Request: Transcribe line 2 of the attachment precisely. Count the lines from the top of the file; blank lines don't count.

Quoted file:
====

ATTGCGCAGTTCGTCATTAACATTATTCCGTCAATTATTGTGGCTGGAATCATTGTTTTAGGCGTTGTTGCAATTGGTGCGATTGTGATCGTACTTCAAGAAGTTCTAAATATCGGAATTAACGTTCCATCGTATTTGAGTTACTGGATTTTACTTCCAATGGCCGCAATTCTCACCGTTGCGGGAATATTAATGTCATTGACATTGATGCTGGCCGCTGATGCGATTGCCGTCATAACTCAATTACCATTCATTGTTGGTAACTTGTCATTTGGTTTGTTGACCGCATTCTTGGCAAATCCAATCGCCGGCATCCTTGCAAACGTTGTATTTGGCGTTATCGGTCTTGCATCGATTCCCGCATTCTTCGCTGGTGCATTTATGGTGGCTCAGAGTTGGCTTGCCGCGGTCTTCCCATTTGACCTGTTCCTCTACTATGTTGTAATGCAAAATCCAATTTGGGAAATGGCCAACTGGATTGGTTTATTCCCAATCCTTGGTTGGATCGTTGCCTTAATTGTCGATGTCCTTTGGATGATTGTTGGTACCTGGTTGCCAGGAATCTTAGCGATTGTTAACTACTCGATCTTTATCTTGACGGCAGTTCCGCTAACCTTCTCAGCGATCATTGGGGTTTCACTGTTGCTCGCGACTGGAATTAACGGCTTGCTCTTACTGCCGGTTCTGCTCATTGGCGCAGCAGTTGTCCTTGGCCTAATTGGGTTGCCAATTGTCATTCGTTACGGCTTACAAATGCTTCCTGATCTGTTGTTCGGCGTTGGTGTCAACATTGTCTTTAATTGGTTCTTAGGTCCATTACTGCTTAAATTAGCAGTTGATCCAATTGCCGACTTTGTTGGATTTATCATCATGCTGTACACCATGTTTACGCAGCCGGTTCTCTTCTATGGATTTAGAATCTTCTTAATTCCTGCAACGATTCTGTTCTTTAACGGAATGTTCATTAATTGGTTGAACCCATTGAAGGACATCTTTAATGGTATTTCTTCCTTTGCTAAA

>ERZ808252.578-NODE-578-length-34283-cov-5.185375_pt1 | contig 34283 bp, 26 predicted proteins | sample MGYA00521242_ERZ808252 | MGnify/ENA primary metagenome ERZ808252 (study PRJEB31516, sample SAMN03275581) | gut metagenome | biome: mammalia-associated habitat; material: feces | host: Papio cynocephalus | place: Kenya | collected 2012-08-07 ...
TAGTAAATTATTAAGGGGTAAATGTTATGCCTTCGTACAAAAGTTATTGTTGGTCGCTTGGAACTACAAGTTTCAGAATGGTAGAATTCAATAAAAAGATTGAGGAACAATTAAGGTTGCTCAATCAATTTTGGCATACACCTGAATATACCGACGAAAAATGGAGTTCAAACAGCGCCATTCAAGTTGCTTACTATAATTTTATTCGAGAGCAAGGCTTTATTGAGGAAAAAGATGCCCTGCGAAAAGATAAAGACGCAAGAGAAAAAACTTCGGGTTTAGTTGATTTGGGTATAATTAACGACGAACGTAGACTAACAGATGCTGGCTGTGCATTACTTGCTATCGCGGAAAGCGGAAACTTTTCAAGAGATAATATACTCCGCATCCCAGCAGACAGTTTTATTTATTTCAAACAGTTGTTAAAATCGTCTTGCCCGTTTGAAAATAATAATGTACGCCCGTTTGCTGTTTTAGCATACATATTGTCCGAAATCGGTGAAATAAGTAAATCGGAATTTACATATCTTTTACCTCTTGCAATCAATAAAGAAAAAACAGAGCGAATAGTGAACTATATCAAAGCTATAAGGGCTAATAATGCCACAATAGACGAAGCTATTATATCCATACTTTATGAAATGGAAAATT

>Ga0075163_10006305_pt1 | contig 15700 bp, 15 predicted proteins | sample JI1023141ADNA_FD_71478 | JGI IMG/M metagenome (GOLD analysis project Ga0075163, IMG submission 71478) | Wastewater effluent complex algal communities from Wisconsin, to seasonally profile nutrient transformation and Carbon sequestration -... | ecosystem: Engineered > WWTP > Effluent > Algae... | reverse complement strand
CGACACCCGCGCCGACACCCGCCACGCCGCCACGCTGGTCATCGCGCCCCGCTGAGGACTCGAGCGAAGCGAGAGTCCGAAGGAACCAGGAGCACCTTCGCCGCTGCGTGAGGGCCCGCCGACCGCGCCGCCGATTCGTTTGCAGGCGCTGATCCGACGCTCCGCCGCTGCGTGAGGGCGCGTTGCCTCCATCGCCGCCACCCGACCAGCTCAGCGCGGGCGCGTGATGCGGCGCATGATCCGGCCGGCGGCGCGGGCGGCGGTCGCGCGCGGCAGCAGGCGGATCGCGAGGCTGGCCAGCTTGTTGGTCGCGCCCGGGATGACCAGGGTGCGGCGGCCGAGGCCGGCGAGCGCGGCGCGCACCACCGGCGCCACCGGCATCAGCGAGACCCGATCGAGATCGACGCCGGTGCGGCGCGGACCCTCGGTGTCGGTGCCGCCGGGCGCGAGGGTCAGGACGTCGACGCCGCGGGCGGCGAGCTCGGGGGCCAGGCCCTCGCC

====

>ERZ808252.578-NODE-578-length-34283-cov-5.185375_pt1 | contig 34283 bp, 26 predicted proteins | sample MGYA00521242_ERZ808252 | MGnify/ENA primary metagenome ERZ808252 (study PRJEB31516, sample SAMN03275581) | gut metagenome | biome: mammalia-associated habitat; material: feces | host: Papio cynocephalus | place: Kenya | collected 2012-08-07 ...